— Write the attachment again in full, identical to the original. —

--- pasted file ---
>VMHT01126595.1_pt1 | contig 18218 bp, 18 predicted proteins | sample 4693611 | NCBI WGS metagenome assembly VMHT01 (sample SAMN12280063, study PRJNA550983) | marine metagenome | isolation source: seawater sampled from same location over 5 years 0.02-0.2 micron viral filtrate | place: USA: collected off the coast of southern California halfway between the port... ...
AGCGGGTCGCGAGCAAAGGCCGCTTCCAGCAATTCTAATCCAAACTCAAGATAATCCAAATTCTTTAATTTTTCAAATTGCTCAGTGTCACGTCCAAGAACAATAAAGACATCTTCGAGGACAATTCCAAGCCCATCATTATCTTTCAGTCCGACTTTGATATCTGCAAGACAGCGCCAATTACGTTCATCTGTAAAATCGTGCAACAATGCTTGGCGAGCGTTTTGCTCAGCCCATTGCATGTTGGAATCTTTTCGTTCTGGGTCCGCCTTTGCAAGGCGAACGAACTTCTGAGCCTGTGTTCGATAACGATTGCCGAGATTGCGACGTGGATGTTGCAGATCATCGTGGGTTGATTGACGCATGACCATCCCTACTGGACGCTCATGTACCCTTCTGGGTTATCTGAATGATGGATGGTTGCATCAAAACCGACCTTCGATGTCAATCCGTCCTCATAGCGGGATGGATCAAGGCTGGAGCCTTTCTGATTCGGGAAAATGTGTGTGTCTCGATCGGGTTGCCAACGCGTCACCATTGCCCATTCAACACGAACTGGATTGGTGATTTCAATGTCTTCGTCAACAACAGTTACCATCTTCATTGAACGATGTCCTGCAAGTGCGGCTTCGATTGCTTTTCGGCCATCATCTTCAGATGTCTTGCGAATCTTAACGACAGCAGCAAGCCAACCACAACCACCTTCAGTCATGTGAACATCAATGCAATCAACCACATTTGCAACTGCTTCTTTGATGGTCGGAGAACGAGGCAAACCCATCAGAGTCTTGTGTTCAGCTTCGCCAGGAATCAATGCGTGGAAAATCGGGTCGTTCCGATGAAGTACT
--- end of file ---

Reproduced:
>VMHT01126595.1_pt1 | contig 18218 bp, 18 predicted proteins | sample 4693611 | NCBI WGS metagenome assembly VMHT01 (sample SAMN12280063, study PRJNA550983) | marine metagenome | isolation source: seawater sampled from same location over 5 years 0.02-0.2 micron viral filtrate | place: USA: collected off the coast of southern California halfway between the port... ...
AGCGGGTCGCGAGCAAAGGCCGCTTCCAGCAATTCTAATCCAAACTCAAGATAATCCAAATTCTTTAATTTTTCAAATTGCTCAGTGTCACGTCCAAGAACAATAAAGACATCTTCGAGGACAATTCCAAGCCCATCATTATCTTTCAGTCCGACTTTGATATCTGCAAGACAGCGCCAATTACGTTCATCTGTAAAATCGTGCAACAATGCTTGGCGAGCGTTTTGCTCAGCCCATTGCATGTTGGAATCTTTTCGTTCTGGGTCCGCCTTTGCAAGGCGAACGAACTTCTGAGCCTGTGTTCGATAACGATTGCCGAGATTGCGACGTGGATGTTGCAGATCATCGTGGGTTGATTGACGCATGACCATCCCTACTGGACGCTCATGTACCCTTCTGGGTTATCTGAATGATGGATGGTTGCATCAAAACCGACCTTCGATGTCAATCCGTCCTCATAGCGGGATGGATCAAGGCTGGAGCCTTTCTGATTCGGGAAAATGTGTGTGTCTCGATCGGGTTGCCAACGCGTCACCATTGCCCATTCAACACGAACTGGATTGGTGATTTCAATGTCTTCGTCAACAACAGTTACCATCTTCATTGAACGATGTCCTGCAAGTGCGGCTTCGATTGCTTTTCGGCCATCATCTTCAGATGTCTTGCGAATCTTAACGACAGCAGCAAGCCAACCACAACCACCTTCAGTCATGTGAACATCAATGCAATCAACCACATTTGCAACTGCTTCTTTGATGGTCGGAGAACGAGGCAAACCCATCAGAGTCTTGTGTTCAGCTTCGCCAGGAATCAATGCGTGGAAAATCGGGTCGTTCCGATGAAGTACT